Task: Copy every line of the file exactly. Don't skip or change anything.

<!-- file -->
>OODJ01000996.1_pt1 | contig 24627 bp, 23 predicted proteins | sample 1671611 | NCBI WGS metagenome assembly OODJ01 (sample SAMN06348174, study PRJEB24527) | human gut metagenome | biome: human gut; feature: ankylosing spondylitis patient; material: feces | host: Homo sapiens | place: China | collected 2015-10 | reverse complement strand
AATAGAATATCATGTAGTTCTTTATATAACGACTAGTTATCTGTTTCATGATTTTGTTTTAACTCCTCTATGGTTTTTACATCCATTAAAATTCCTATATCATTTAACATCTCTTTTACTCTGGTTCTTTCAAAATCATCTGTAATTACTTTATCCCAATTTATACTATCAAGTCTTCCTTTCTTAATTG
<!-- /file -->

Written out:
>OODJ01000996.1_pt1 | contig 24627 bp, 23 predicted proteins | sample 1671611 | NCBI WGS metagenome assembly OODJ01 (sample SAMN06348174, study PRJEB24527) | human gut metagenome | biome: human gut; feature: ankylosing spondylitis patient; material: feces | host: Homo sapiens | place: China | collected 2015-10 | reverse complement strand
AATAGAATATCATGTAGTTCTTTATATAACGACTAGTTATCTGTTTCATGATTTTGTTTTAACTCCTCTATGGTTTTTACATCCATTAAAATTCCTATATCATTTAACATCTCTTTTACTCTGGTTCTTTCAAAATCATCTGTAATTACTTTATCCCAATTTATACTATCAAGTCTTCCTTTCTTAATTG